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posted by mrpg on Sunday October 07 2018, @08:32AM   Printer-friendly
from the our-fortune-looks-bleak dept.

Following up on our story from Thursday — Chinese Spy Chips Allegedly Inserted Into Amazon, Apple, etc. Datacenters by Super Micro — there is a report from Ars Technica Bloomberg stands by Chinese chip story as Apple, Amazon ratchet up denials:

On Thursday morning, Bloomberg published a bombshell story claiming that the Chinese government had used tiny microchips to infiltrate the data centers of Apple and Amazon. Apple and Amazon, for their part, responded with unusually specific and categorical denials. It's clear that someone is making a big mistake, but 24 hours later, it's still not clear whether it's Bloomberg or the technology companies.

On Thursday afternoon, Apple laid out its case against the story in a lengthy post on its website. The post specifically disputed a number of Bloomberg's claims. For example, Bloomberg says that after discovering a mysterious chip in one of its servers, Apple "reported the incident to the FBI," leading to an investigation. Apple flatly denies that this occurred.

"No one from Apple ever reached out to the FBI about anything like this," Apple writes. "We have never heard from the FBI about an investigation of this kind."

Amazon's response has been equally emphatic and detailed. "There are so many inaccuracies in ‎this article as it relates to Amazon that they're hard to count," Amazon wrote on Thursday. "We never found modified hardware or malicious chips in servers in any of our data centers."

Yet Bloomberg reporter Jordan Robertson, one of the article's co-authors, has stood by his story. In a Thursday afternoon appearance on Bloomberg TV, Robertson said that he talked to 17 anonymous sources—both in US intelligence agencies and at affected companies—who confirmed the story.

So what's going on? It's clear that someone isn't telling the truth, but it's hard to tell what the real story is.

A comment to that story on Ars noted:

The (alleged) chip is associated with the BMC (baseboard management controller). It has indirect access to everything that the BMC can touch, which is pretty much everything in the system.

See, also, coverage on Hackaday where a comment identifies the particular board in question as being a MicroBlade MBI-6128R-T2. A link to a tweet reveals a picture of the board in question and a followup picture showing where the extra device would be located.


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  • (Score: 3, Interesting) by arslan on Monday October 08 2018, @12:41AM (3 children)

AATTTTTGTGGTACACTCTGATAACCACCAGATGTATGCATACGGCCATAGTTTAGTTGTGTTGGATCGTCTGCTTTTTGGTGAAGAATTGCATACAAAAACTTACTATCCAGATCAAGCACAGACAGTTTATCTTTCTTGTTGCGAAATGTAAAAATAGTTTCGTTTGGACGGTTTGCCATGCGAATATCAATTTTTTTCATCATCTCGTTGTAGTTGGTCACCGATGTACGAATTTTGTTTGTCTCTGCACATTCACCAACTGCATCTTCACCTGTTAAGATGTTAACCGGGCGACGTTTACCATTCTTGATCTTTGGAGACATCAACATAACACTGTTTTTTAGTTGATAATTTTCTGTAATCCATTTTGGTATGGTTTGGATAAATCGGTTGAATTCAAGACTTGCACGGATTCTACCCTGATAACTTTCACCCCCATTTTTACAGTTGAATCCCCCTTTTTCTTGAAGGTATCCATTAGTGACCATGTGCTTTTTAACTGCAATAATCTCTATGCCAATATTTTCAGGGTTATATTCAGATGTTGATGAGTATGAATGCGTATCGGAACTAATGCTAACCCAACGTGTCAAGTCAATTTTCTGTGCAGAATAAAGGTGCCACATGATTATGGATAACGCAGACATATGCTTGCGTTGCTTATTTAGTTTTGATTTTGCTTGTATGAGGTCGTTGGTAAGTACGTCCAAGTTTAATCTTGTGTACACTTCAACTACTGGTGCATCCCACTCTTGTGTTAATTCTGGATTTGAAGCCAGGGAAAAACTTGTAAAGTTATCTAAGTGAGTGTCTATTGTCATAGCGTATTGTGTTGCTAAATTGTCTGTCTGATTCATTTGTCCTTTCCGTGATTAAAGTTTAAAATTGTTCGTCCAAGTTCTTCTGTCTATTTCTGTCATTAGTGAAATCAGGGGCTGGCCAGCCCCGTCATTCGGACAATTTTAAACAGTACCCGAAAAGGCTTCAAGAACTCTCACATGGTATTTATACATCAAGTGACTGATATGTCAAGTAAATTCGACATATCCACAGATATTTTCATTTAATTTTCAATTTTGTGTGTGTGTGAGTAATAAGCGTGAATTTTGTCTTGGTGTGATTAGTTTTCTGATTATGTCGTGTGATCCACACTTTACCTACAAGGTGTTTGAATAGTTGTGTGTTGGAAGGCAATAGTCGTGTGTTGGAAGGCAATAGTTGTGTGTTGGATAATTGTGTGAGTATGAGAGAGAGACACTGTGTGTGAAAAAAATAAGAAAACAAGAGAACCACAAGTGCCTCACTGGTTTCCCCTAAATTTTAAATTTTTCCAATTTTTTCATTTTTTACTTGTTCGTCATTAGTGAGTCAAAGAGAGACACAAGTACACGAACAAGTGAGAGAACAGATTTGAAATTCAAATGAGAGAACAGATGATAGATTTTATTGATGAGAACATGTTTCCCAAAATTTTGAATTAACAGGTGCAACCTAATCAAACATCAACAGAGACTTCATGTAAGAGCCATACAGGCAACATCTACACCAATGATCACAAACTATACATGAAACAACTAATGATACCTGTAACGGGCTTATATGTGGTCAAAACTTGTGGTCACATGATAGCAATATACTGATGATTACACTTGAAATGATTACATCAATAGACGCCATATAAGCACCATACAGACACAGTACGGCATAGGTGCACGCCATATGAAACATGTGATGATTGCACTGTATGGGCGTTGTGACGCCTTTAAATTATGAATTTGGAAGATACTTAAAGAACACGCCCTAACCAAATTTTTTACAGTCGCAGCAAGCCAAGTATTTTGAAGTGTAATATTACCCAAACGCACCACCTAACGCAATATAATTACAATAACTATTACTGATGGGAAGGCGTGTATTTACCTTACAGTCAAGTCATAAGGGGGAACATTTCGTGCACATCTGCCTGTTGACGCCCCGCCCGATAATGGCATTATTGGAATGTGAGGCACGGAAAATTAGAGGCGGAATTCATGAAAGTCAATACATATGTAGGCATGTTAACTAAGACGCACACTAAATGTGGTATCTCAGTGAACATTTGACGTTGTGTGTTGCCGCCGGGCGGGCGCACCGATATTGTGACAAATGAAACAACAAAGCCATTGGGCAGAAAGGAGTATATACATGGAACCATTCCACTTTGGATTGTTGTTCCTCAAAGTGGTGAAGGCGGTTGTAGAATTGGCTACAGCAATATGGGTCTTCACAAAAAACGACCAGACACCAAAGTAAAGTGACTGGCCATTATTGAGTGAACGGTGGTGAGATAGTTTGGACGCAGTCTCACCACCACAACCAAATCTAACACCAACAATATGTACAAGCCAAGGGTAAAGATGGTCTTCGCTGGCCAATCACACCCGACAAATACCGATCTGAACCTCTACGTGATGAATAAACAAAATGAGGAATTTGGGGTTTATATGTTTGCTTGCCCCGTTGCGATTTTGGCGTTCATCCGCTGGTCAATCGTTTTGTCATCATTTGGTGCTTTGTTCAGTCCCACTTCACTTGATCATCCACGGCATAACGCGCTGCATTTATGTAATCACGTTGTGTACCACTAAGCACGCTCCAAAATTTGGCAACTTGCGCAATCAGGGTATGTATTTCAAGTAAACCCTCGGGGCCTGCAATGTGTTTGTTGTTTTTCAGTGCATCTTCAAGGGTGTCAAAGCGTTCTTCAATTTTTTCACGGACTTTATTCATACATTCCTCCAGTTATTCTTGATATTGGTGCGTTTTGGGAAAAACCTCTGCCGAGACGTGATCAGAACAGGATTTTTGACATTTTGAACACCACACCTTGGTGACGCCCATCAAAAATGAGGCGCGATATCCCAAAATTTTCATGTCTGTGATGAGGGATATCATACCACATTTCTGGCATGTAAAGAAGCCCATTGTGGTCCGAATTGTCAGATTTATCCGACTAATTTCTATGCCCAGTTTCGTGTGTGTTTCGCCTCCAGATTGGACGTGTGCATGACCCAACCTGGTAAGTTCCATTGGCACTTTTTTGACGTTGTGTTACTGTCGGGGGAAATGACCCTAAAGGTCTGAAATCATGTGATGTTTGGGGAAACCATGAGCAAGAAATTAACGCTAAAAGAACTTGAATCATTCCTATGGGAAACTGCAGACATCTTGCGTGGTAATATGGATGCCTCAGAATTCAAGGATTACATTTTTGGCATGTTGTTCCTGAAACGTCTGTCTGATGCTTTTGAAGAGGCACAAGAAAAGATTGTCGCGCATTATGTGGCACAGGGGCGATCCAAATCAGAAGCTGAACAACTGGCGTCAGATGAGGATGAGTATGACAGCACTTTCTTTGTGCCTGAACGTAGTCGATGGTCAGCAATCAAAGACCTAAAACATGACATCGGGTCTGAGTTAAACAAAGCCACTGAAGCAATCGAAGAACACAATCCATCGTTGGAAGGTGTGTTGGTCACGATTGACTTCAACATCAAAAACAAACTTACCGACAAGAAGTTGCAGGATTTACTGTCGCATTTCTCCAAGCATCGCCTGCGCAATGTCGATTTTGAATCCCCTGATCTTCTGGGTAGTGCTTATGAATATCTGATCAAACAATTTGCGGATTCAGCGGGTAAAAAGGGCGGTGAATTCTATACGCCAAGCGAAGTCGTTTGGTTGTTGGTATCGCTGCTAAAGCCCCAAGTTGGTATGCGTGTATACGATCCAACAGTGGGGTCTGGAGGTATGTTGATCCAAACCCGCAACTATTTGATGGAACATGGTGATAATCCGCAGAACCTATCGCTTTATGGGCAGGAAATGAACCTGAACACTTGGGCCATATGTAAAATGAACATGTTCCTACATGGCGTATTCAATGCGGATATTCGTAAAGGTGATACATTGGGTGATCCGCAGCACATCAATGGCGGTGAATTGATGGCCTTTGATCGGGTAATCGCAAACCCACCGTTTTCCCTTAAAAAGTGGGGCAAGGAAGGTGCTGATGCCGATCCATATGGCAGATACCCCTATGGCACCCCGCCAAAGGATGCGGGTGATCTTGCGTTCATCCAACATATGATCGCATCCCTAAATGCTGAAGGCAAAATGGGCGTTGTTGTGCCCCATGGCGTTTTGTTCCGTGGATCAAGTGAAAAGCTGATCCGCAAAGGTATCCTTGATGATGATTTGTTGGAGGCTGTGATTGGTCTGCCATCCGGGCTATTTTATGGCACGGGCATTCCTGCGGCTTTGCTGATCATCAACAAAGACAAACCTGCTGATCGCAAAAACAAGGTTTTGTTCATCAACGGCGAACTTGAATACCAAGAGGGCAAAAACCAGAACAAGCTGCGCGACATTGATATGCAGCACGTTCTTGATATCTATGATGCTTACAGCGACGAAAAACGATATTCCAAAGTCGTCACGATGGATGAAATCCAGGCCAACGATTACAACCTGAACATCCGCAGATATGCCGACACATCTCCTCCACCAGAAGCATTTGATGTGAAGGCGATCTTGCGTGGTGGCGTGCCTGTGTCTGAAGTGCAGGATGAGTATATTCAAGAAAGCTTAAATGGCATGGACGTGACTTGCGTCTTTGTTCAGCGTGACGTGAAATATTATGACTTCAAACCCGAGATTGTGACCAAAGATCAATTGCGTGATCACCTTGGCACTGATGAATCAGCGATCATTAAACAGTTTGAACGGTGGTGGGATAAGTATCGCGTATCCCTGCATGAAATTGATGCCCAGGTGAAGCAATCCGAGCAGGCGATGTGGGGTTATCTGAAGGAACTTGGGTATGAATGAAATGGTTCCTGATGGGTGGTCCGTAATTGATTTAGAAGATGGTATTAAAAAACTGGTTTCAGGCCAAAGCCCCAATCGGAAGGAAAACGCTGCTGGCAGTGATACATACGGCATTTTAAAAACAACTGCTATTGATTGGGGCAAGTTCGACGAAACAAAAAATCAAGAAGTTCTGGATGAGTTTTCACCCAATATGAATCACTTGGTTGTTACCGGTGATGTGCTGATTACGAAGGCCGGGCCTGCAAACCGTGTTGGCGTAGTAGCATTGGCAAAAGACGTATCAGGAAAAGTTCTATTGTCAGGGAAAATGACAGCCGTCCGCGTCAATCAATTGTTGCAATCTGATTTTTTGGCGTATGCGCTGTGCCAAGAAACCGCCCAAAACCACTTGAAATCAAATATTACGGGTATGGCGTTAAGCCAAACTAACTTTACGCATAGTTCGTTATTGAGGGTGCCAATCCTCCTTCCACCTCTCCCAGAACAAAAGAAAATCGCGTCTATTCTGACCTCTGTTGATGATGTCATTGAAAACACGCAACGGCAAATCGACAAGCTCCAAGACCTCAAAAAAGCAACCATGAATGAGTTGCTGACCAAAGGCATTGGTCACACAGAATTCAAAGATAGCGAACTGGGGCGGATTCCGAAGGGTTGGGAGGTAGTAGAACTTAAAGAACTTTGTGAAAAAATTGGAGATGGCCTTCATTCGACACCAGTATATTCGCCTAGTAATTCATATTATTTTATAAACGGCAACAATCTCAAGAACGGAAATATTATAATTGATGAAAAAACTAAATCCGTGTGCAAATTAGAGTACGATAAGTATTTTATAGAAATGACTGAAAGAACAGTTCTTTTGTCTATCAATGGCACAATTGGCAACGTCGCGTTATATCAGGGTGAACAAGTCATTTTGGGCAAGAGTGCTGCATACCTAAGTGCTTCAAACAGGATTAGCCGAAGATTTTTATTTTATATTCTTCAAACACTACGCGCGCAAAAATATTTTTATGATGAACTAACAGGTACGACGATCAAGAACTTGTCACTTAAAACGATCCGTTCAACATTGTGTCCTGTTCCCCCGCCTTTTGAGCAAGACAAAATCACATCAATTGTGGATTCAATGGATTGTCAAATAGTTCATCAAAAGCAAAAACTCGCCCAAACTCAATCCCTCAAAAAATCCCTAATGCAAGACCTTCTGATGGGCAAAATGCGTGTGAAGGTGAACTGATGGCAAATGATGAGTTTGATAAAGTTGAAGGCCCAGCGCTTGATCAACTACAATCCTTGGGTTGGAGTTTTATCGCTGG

by arslan (3462) on Monday October 08 2018, @12:41AM (#745740)

    Amazon wrote on Thursday. "We never found modified hardware or malicious chips in servers in any of our data centers. Nor have we engaged in an investigation with the government."

    Another way to read this is, the hardware isn't modified if it was per original spec and isn't malicious if Amazon knew about them from the get go about what it does. They weren't engaged in an investigation with the government, just a collaborative program with full disclosure between then and the government in question.

    I didn't see anything in the Amazon article where they categorically dismissed the fact that the chips allows government access to data without their client's consent just refute of the technical jargon that allows for the outcome.

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  • (Score: 2) by takyon on Monday October 08 2018, @01:38AM (2 children)

    by takyon (881) <{takyon} {at} {soylentnews.org}> on Monday October 08 2018, @01:38AM (#745763) Journal

    Why are so many users bothering to parse and creatively interpret every word of these statements? Is there going to be an SEC punishment if they were caught lying in these statements? I doubt it.

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    [SIG] 10/28/2017: Soylent Upgrade v14 [soylentnews.org]
    • (Score: 0) by Anonymous Coward on Monday October 08 2018, @03:17AM

      by Anonymous Coward on Monday October 08 2018, @03:17AM (#745788)

      I'm more interested in knowing why news sites like Ars are writing about these weak sauce obfuscation as if they were strong denials.

    • (Score: 3, Insightful) by arslan on Monday October 08 2018, @04:58AM

      by arslan (3462) on Monday October 08 2018, @04:58AM (#745813)

      Maybe, maybe not. But market perception & sentiment does affect their stock value. If they do get expose later, say via some whistle blowing, then they can technically say they didn't lie. I suppose it does soften or at least alter the impact somewhat vs being caught red-handed in an outright lie.

      These interpretation are also kinda "spread the word" to the potential tactics used by these corporations to those unfamiliar or new to this space. I suppose most folks here are seasoned enough so that it is mostly a captain obvious thing, but never hurts to repeat such sentiments.